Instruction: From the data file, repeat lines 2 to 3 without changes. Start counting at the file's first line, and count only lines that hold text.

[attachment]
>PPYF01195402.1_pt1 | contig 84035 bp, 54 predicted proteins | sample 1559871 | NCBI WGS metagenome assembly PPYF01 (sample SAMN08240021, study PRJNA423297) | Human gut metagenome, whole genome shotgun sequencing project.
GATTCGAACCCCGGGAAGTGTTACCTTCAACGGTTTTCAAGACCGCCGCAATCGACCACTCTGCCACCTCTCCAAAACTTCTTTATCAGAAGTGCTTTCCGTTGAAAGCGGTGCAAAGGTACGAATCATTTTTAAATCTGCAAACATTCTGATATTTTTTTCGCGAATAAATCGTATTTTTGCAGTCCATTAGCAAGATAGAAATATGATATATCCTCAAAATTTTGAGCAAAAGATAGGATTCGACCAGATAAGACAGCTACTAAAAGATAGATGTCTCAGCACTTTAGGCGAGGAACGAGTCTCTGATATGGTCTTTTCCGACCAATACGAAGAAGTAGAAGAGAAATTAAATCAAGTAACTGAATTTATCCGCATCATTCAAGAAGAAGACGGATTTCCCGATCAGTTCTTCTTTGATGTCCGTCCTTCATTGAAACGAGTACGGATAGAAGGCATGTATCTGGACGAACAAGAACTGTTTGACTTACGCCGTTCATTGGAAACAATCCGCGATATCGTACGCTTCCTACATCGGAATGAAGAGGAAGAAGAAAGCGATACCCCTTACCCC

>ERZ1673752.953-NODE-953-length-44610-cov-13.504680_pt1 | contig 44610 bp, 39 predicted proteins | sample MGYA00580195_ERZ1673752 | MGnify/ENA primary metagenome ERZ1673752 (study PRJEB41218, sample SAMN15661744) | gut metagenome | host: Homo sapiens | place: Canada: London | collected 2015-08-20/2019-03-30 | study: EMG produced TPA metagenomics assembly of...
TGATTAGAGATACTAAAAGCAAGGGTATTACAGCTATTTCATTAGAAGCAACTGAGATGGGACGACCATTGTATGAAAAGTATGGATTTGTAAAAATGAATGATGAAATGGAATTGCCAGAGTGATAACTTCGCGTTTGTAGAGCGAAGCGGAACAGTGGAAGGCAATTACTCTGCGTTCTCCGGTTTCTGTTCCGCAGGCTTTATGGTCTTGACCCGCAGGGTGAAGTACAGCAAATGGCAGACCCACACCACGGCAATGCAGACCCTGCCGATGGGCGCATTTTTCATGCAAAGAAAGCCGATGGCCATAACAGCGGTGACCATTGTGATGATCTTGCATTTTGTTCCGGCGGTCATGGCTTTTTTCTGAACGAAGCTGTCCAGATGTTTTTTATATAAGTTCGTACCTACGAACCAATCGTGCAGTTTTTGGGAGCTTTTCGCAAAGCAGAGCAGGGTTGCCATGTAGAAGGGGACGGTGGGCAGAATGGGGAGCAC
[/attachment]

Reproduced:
GATTCGAACCCCGGGAAGTGTTACCTTCAACGGTTTTCAAGACCGCCGCAATCGACCACTCTGCCACCTCTCCAAAACTTCTTTATCAGAAGTGCTTTCCGTTGAAAGCGGTGCAAAGGTACGAATCATTTTTAAATCTGCAAACATTCTGATATTTTTTTCGCGAATAAATCGTATTTTTGCAGTCCATTAGCAAGATAGAAATATGATATATCCTCAAAATTTTGAGCAAAAGATAGGATTCGACCAGATAAGACAGCTACTAAAAGATAGATGTCTCAGCACTTTAGGCGAGGAACGAGTCTCTGATATGGTCTTTTCCGACCAATACGAAGAAGTAGAAGAGAAATTAAATCAAGTAACTGAATTTATCCGCATCATTCAAGAAGAAGACGGATTTCCCGATCAGTTCTTCTTTGATGTCCGTCCTTCATTGAAACGAGTACGGATAGAAGGCATGTATCTGGACGAACAAGAACTGTTTGACTTACGCCGTTCATTGGAAACAATCCGCGATATCGTACGCTTCCTACATCGGAATGAAGAGGAAGAAGAAAGCGATACCCCTTACCCC

>ERZ1673752.953-NODE-953-length-44610-cov-13.504680_pt1 | contig 44610 bp, 39 predicted proteins | sample MGYA00580195_ERZ1673752 | MGnify/ENA primary metagenome ERZ1673752 (study PRJEB41218, sample SAMN15661744) | gut metagenome | host: Homo sapiens | place: Canada: London | collected 2015-08-20/2019-03-30 | study: EMG produced TPA metagenomics assembly of...